Last year as J and I prayed, brainstormed and decided on three values for our family. We considered how God has gifted us in regard to interests and joys as well as how to honor the Lord and our family’s overall health with our decision-making. As our family continues to grow and as opportunities come our way, we want to filter our decisions and strive for humility, wisdom and simplicity.
The more time I spend with Anna the more I learn about myself. Maybe it’s because she requires so much time and energy, maybe because my relationship with J takes more intention, maybe because of the depth of love I experience on a daily basis or maybe it’s because every day could potentially hold an entirely new and unforeseen circumstance.
A little extra background about me: I find a lot of identity in relationships. I care deeply for people and being a good friend is important to me. Having a lot of capacity for others is a wonderful gift I believe given to me by God, but the temptation can be to take their feelings and needs and make them mine. This can be a beautiful thing in the right context (bear one another’s burdens, thanks Scripture verse), unless it’s 50 friends’ feelings at one time.
All this being said, my soul is desperate for a little breathing room, in more than one way. So I’m taking a few steps toward simplicity with the hope of more deeply planting myself by the river and keeping green leaves (see this post if that doesn’t make sense to you).
First, two hours a day I don’t look at any screens. This idea I ‘stole’ from a joyful heart on Instagram, Tabitha Panariso. I’m two weeks in and I probably have only actually done it 8 times, because I forgot or just didn’t want to stop. And I confess I don’t include important texts or phone calls that come in. I’m finding that during those 2 hours I’m forced to confront how often I turn to a screen to be inspired or stimulated, how I’m afraid of boredom (which I don’t like) or how much marvelous peace I experience in the silence of noise, audio or visual.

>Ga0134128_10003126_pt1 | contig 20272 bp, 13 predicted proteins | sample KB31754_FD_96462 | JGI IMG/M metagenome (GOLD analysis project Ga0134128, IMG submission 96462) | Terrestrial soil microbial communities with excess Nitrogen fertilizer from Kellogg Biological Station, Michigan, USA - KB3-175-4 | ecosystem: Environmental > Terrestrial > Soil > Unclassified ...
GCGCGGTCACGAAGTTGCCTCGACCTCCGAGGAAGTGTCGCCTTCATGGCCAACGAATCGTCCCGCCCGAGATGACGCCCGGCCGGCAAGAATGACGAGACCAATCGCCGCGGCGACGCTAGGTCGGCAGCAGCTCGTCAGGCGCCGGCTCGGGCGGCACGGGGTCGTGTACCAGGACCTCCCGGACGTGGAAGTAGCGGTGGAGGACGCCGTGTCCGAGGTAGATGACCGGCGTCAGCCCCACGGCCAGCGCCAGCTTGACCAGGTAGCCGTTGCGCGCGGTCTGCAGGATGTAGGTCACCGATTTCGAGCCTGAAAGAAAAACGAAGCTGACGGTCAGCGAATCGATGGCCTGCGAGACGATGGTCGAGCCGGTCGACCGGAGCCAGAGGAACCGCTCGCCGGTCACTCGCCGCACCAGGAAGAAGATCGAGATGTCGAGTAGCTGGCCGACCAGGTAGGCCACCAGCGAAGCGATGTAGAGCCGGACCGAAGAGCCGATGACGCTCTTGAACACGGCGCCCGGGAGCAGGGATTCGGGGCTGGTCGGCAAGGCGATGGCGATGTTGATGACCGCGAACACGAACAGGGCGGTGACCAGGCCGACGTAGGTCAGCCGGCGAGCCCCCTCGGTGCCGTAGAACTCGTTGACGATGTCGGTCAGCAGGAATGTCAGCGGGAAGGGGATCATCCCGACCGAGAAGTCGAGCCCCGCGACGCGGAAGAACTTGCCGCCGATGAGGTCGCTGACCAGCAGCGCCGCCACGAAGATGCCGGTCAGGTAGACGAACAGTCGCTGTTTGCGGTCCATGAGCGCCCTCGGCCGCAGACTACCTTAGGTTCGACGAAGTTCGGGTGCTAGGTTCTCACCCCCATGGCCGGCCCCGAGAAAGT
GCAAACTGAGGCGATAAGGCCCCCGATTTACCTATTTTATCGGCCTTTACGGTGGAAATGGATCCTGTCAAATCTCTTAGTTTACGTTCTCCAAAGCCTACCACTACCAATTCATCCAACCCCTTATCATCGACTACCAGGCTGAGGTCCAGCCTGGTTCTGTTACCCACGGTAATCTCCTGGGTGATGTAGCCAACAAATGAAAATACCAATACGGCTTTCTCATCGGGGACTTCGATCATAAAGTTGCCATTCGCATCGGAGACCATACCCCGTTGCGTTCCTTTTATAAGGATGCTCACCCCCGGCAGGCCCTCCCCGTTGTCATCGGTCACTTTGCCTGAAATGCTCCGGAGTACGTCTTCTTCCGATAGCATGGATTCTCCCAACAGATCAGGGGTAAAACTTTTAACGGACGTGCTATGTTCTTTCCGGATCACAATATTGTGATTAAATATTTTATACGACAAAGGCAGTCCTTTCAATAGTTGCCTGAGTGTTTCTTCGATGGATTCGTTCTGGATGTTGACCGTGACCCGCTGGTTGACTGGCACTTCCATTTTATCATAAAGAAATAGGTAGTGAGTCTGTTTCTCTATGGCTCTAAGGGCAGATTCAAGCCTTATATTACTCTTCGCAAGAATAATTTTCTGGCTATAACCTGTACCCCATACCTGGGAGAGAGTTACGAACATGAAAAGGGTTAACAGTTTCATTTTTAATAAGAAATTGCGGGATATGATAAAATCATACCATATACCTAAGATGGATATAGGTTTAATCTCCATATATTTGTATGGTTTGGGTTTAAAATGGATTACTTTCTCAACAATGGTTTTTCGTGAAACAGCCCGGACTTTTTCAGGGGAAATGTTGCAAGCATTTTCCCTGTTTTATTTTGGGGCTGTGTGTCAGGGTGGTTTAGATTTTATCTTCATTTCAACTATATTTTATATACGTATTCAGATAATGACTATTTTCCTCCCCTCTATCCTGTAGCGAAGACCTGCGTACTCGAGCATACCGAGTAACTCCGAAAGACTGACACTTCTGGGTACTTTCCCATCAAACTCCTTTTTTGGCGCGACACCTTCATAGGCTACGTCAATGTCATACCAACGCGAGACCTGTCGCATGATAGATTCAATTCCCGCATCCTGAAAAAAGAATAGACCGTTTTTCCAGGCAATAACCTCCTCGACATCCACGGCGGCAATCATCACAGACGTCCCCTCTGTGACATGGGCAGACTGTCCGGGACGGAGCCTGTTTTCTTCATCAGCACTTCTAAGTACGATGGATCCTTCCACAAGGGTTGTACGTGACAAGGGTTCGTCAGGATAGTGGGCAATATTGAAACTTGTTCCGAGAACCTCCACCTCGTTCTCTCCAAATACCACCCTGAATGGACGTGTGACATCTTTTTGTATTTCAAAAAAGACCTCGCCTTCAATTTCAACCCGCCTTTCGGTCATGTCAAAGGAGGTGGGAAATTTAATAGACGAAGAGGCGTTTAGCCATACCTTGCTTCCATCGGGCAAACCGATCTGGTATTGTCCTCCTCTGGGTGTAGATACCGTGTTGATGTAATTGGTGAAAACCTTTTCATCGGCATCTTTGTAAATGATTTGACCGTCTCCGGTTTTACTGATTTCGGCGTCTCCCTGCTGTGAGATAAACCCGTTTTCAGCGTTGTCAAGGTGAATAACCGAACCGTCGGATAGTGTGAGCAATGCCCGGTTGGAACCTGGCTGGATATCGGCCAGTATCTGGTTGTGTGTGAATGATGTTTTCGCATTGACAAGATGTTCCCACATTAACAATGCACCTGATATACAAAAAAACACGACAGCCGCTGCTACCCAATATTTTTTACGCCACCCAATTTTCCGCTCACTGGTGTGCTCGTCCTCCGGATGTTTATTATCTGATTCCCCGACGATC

Second, I’m reorienting my habit of social media scrolling with a limit of 15 minutes a day, if I even want that. The first week I implemented this, with the help of the iPhone’s Screen Time App Limiter, it was astounding how much quieter it was in my mind. It was also GREAT. And forced me to realize how I treat Instagram much like my face-to-face relationships, meaning those I follow are thrown into my emotional wagon – whether they share sad, happy, inspiring or vulnerable things.
Third, I sold my Apple watch. I got it over the summer for good, fun, helpful reasons, and it has been that. But lately it has only been adding to the technology cluttering my minute-to-minute being. Before you think I’m now against smartwatches, I purchased a Garmin hybrid watch. It’s an analog watch (because it’s embarrassing how long it takes me to tell someone what time it is after getting use to digital) but will still track my physical activity.
Fourth, I’m committing to a [self-created] #BePresentPostLater practice. I like Instagram. I like sharing moments and stories and things I’m learning about God and motherhood. But I like the people and life I’m writing about more, and they deserve my full and first attention, before a photo edit or creative caption. I think the camera technology in my phone is GREAT, I’m even thankful for it some days, and I will continue to capture moments with it, but I also don’t want to see most of my life through it.
Dallas Willard said “The most important thing in your life is not what you do; it’s who you become. That’s what you will take into eternity. You are an unceasing spiritual being with an eternal destiny in God’s great universe.”
Why am I sharing this publicly? At first I thought it was to keep me accountable. It’ll be practice, not perfect. :)
But then I realized my greater hope is to give someone the freedom and the nudge to make a change with their relationship with, addiction or idol of screens. I was unaware of the clarity, rest and peace of mind I was completely missing out on because of my habits. If [one of] the most important things in my life is who I become, then I REALLY don’t want an inanimate object to whittle me down to nothing. Being part of God’s Kingdom and Family requires far more than that. And means more.